Saturday, September 12, 2009

In the Loop (2009) A Film by Armando Iannucci

Take The Office and Armando Iannucci's In the Loop. Observe the differences. Both are highly satirical looks at the behind-the-scenes shenanigans of seemingly uptight bureaucracies. It's easy to see the striking differences in trajectory though between the two countries they spawn from: the United States and the United Kingdom. There's something more steadfast and direct about the British sense of humor, a unabashed willingness to hit the point on the head that sometimes lacks in American comedy. Iannucci's In the Loop is by no means as subtle as The Office, in the sense that in the latter things are implied and much of it relies on "in-jokes" that warrant a familiarity with up-to-the-minute American culture, but In the Loop is definitely damned funny regardless. In a culture where the Iraq War is treated more often than not in a closemouthed, serious manner, Iannucci, without ever stating what war is being fiddled with, takes a welcome mockumentary stance.

In the Loop propels us into an unfamiliar but in no way unbelievable world of incompetent power-mongers, foul-mouths, and petty competition between a populace of indistinguishable gray-suited government officials. When Simon Foster (Tom Hollander), British Secretary of State for International Development, muffs his words during a radio interview, stating that a war with the U.S. is "unforeseeable", it unleashes the fury of his boss Malcolm Tucker (Peter Capaldi), the Chief of Communications. His rude potty mouth and over-the-top bashing of Simon is steadily maintained throughout the rest of the film. Why would Foster say it is unforeseeable when it is neither that nor foreseeable? This misstep introduces a thematic crux of the film: the slippery nature of language and how the public image distorts it to mean something entirely different from its original intention. Upon heading to the U.S. with his partner Toby Wright (Chris Addison) to meet with the UN, Simon continues to falter under pressure, letting more ridiculous comments slip out from between his lips, such as a discussion of a certain "mountain of conflict" that must be overcome. Simon and Malcolm's tensions mount while on the American side of things, the concept of a war planning committee is fumbled around between a Pentagon General (James Gandolfini), a U.S. State Department Official with a bloody toothache (Mimi Kennedy), and Karen's smug colleague Linton Barwick (David Rasche).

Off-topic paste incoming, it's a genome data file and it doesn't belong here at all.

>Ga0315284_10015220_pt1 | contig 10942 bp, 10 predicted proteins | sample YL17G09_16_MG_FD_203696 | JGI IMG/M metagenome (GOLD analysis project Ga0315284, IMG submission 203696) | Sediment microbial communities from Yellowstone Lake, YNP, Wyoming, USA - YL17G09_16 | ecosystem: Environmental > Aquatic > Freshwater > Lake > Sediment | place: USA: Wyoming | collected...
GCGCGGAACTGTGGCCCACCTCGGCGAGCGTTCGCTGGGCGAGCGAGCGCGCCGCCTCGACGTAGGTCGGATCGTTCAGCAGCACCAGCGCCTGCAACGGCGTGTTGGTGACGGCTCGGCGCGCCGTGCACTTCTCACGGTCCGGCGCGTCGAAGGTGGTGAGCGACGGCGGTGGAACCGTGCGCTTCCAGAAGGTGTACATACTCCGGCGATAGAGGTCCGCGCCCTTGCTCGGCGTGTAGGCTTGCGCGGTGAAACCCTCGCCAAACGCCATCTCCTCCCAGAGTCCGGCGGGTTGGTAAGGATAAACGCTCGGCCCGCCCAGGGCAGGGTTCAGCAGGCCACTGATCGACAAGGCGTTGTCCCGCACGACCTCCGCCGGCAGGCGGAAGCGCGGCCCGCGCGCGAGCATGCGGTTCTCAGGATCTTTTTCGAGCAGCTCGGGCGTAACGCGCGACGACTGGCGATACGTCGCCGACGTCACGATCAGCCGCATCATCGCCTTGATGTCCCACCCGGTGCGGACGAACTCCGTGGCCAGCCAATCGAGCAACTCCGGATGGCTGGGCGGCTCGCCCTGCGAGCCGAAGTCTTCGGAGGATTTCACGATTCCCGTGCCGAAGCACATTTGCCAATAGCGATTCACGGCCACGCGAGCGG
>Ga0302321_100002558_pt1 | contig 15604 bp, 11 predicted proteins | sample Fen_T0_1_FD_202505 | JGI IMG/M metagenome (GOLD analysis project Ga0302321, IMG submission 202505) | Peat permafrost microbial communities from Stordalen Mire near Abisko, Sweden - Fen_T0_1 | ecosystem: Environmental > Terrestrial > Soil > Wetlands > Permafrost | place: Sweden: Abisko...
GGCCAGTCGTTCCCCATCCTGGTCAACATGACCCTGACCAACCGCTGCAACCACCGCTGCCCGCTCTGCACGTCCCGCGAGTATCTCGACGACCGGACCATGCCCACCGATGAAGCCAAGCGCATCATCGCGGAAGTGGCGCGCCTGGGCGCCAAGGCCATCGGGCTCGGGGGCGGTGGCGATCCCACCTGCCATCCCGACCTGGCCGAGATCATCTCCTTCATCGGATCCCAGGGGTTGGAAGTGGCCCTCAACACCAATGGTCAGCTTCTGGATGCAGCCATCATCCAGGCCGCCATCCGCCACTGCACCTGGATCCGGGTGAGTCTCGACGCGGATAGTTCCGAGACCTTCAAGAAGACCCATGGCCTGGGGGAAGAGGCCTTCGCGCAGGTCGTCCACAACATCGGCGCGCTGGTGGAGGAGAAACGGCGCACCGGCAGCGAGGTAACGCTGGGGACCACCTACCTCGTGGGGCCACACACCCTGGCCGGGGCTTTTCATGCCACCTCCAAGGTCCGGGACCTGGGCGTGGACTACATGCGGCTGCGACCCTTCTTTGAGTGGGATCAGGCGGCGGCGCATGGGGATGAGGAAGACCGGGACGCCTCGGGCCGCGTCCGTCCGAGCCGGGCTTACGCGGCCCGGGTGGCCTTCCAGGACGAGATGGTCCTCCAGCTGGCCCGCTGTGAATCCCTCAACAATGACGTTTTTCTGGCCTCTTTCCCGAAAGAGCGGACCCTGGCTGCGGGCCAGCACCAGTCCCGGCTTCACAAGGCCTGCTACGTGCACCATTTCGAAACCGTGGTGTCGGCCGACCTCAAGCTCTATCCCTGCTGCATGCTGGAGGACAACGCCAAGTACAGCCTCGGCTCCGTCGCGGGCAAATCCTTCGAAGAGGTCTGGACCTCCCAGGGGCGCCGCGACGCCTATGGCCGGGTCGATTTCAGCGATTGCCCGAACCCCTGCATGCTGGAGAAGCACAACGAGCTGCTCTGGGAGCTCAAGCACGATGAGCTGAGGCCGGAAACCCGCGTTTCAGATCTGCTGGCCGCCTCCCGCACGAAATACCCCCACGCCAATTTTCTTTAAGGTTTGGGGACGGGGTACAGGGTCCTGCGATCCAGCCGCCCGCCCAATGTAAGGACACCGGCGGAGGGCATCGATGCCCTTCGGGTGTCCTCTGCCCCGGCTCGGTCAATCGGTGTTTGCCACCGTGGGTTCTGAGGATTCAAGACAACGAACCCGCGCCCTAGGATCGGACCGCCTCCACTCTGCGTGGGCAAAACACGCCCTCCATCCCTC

When all is said and done however - but in more cases just said - In the Loop's "plot" doesn't matter. All we need to know is that we're watching the tomfoolery of government relations in a situation that dangerously resembles that which triggered the war with Iraq years ago. Iannucci is most interested in extracting the childlike behavior amongst the high-ranking officials, people who are in the vital position of managing nations. They spit on each other, fire low insults, and decide on whether or not they should inflict physical pain on each other despite the consequences that will surely result. With its guerrilla-style camerawork, relentlessly assured and committed performances from its talented actors, and crackling screenplay, In the Loop rarely falls short of nearly tear-jerking laughs. It's by no means a "difficult difficult lemon difficult" film, but it targets an area no one minds seeing satirized with hard-boiled force.

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